Pavilion of Carlos V
These are not fridge magnets.
Not coming in Sevilla, Señor Macho Cabrío
Initial estimates of rolling into Madrid mid-afternoon were trashed. Clarissa decided that the best way would be to follow the Portuguese border up to Badajoz and then to turn right and head directly for Madrid. Do Not Pass Go. Do Not Collect €200. Even sipping fuel at 50mpg the rental C1 needed to be gassed up, I needed espresso, and both Beloved Wife and I needed to use Los Facilidad. It’s long way; Spain’s a big country. We passed numerous medieval castles. Perhaps a future visit might involve a castle tour.

There was, of course, nowhere to park in Madrid on Christmas Eve. Not even a stable. So, assisted by Noelle, I drove to the airport and dumped the car keys in the deserted car rental area. Hmmm, Marie Celeste Car Rental Central. Then back into town by Metro, and food and drink. Yay! Christmas!

Christmas itself was only excellent. It included the usual plethora of junk food, booze, and pressies. Then a nice walk in the sun. I should mention that the weather throughout had been sunny and only cold and frosty at night. Should’ve brought sandals. Keef cooked an amazing turkey dinner in a minuscule kitchen that must be bigger on the inside, which is a sneaky segue into noting that we watched the Doctor Who Christmas Special; the one in which the Aliens encountered on LV-426 meet Inception.

Keef doesn’t only do excellent turkey. He also makes pies that are on sale at selected pubs and bars in Madrid. And here is the gratuitous hyperlink to Keef’s stuff:-

We went touristing in Madrid on Boxing Day. As this isn’t a holiday in Spain, where the Big Event is on Twelfth Night, everything was open except the Irish bar where we were due to have lunch. So we went to the James Joyce instead. I did my usual thing and took photos, we failed to get in to see the Nativity display, and then we all headed back to the flat, for many people were coming over for mulled wine and Christmas carols.

The Goat's shoes disguise his hooves.
No comment!

Old and new.

Decoration dated 1919.

The main Post Office.
A further splendid evening later, and it was time to pack and go. Without a car this time, Muggins wheeled Beloved Wife’s overstuffed orange suitcase through the streets to the Metro. Thank you again and again to the genius who first though of sticking little wheels on to suitcases.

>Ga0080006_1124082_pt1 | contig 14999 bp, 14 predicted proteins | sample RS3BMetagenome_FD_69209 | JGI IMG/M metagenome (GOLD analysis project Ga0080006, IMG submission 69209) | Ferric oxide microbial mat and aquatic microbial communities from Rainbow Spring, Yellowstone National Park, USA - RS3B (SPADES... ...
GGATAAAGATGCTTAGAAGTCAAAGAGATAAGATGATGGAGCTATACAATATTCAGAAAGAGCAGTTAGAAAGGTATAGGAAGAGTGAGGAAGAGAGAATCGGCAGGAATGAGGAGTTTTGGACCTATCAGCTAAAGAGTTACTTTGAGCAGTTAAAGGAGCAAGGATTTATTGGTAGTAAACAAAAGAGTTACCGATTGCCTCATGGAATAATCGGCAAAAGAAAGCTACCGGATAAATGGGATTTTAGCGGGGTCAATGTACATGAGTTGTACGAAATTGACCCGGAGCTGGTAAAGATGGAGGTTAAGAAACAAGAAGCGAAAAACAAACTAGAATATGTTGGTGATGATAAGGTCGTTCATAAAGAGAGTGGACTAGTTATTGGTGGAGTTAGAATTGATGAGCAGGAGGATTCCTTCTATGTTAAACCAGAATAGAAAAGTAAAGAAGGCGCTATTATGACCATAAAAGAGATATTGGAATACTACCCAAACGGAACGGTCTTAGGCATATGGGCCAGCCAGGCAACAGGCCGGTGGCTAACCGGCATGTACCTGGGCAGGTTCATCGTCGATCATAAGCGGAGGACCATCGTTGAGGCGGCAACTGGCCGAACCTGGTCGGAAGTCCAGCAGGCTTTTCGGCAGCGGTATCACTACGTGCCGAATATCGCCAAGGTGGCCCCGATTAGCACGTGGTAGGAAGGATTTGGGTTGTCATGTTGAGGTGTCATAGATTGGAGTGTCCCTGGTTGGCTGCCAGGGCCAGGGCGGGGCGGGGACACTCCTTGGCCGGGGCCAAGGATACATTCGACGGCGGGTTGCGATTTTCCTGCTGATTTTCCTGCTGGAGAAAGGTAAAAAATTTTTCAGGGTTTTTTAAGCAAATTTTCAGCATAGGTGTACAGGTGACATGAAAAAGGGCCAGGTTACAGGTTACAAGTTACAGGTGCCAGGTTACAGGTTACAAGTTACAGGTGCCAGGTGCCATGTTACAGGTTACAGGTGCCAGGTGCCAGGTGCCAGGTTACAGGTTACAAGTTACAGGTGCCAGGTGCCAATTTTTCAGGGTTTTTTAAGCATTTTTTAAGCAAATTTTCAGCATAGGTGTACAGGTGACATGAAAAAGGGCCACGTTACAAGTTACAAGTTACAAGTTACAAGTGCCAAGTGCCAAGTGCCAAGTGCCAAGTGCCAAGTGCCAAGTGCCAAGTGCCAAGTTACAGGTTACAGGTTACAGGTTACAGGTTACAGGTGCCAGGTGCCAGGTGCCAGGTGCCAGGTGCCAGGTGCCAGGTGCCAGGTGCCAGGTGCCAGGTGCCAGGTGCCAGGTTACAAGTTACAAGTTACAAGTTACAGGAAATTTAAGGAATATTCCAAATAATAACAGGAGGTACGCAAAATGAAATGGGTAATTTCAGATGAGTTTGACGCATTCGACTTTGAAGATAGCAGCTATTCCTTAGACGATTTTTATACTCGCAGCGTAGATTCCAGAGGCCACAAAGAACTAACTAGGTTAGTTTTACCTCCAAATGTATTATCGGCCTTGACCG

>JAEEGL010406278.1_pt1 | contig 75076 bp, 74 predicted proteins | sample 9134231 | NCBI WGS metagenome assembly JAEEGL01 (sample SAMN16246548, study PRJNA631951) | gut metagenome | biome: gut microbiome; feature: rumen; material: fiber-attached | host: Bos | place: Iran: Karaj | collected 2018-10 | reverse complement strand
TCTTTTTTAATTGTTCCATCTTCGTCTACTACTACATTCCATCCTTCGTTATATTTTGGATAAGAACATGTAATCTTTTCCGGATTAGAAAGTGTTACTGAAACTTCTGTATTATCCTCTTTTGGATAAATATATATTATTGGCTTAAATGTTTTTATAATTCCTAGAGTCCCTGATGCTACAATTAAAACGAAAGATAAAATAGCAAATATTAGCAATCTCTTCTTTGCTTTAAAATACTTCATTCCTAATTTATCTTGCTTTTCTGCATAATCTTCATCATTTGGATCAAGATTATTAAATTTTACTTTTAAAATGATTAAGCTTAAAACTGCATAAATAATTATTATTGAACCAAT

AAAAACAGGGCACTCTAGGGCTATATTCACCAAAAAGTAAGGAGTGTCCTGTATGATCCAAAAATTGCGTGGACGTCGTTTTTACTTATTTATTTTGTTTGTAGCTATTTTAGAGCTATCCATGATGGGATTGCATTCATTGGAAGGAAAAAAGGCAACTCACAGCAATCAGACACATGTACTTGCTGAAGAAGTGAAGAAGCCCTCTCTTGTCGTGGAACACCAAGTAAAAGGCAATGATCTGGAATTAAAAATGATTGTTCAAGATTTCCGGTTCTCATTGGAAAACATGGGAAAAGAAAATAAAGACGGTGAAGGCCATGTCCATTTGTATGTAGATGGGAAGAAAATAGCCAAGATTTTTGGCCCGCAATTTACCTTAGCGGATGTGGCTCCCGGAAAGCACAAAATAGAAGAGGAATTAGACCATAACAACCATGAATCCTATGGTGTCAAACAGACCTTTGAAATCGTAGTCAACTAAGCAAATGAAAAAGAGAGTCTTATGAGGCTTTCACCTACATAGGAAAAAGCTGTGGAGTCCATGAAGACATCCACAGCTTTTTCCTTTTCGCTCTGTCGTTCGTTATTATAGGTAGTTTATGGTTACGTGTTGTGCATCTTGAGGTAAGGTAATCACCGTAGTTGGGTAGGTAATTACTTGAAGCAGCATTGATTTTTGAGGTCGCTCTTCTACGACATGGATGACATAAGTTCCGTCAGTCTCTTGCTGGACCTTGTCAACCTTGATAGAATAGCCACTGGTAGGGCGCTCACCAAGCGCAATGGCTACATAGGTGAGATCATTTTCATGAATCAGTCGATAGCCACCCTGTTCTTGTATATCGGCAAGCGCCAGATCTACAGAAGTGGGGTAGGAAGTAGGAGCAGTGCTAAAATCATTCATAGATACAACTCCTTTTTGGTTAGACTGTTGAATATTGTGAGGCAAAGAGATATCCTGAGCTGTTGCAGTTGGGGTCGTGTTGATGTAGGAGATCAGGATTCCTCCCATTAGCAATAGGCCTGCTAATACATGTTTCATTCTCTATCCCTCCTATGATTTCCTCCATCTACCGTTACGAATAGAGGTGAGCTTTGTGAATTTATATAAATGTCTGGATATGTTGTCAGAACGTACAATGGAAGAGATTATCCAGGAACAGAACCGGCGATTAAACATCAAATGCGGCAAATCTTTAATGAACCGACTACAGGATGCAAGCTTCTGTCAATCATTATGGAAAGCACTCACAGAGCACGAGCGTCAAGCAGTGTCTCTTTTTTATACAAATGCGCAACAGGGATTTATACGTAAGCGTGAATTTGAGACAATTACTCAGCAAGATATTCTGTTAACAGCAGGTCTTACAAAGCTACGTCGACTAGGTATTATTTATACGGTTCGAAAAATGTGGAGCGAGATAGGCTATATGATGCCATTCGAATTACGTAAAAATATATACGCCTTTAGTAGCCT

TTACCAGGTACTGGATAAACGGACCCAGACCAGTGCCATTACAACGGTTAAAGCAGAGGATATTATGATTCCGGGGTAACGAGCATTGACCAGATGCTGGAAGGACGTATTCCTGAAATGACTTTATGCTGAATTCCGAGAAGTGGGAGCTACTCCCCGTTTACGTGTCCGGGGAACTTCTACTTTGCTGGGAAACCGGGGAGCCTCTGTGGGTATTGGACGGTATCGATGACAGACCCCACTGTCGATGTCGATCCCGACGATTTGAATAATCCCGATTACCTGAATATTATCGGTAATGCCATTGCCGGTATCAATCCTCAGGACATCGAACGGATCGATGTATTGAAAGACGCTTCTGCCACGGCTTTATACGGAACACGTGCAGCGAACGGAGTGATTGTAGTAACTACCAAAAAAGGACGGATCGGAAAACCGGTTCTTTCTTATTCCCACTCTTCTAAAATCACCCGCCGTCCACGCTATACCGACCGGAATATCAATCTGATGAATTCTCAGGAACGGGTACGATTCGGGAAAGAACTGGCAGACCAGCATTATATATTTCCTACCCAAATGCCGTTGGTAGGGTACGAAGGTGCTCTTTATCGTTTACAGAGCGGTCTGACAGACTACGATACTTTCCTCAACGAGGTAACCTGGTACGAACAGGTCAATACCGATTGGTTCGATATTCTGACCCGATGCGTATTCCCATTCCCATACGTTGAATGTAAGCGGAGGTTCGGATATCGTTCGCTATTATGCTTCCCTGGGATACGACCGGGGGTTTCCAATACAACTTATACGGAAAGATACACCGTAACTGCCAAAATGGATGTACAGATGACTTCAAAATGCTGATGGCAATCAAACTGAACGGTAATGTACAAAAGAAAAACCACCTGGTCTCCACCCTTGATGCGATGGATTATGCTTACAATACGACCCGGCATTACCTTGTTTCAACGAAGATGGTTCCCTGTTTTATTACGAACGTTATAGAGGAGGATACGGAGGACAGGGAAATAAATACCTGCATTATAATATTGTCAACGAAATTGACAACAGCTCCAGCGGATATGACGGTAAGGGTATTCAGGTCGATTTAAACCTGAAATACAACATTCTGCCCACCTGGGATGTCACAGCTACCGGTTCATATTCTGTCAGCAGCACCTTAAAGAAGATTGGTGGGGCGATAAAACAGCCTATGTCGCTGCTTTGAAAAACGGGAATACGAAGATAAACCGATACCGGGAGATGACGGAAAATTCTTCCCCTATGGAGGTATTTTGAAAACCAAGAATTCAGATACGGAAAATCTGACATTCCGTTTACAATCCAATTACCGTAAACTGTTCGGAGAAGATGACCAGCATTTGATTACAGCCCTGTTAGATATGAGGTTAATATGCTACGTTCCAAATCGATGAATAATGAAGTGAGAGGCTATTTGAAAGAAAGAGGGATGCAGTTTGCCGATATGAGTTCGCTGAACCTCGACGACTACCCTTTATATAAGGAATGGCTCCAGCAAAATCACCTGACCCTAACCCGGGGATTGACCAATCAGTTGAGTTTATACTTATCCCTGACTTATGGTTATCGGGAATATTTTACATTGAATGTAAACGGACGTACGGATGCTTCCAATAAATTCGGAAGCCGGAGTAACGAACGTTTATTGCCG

At the airport I checked with the car rental people, and was advised that €60 of my deposit had been withheld because I’d hnot hreturned the car hrental paperhwork. That’s right; I’d not handed it in to their non-existent staff on Christmas Eve, nor had I put it into the slot labelled “Car Keys Only.” My bad.

“You shhould have left hit in the cahr,” I was advised, in accordance with what is an obvious known fact and not written. Also not written was this punitive €60 fine. They said they’d refund it, they phoned to say that they had, but the money has yet to appear. It finally showed up after 42 days and my very public complaints on social media. I'm curious as to why the need to lie repeatedly to a customer that the payment had been made when, in fact , the problem was that Atesa had lost the paperwork.

Of course, this left me fuming. But I put a lid on it and smiled sweetly at the Qatar Airways ticketing counter. Sweetly enough, in fact, that I was able to get the last two seats in Business Class for frequent-flyer miles rather than cash, despite having received an email a few days before stating that my request had been refused. But I wasn’t going to tell them that at the ticket desk, was I?

For once, I ended a holiday on a high: Comfy travel, Business priority lane at immigration so no queue, and as I only had hand luggage I was in my bed less than an hour after landing. And up again five hours later for work. It’s only a four-day week, though. The memo came round confirming 1st January as a holiday.

Pity Beloved Wife. She had a further hour to wait for her flight to Dubai. This was apparently full of drunken Spanish yoofs flying over to see some foopball. And it took a further hour for her orange suitcase to appear on the carousel in Dubai.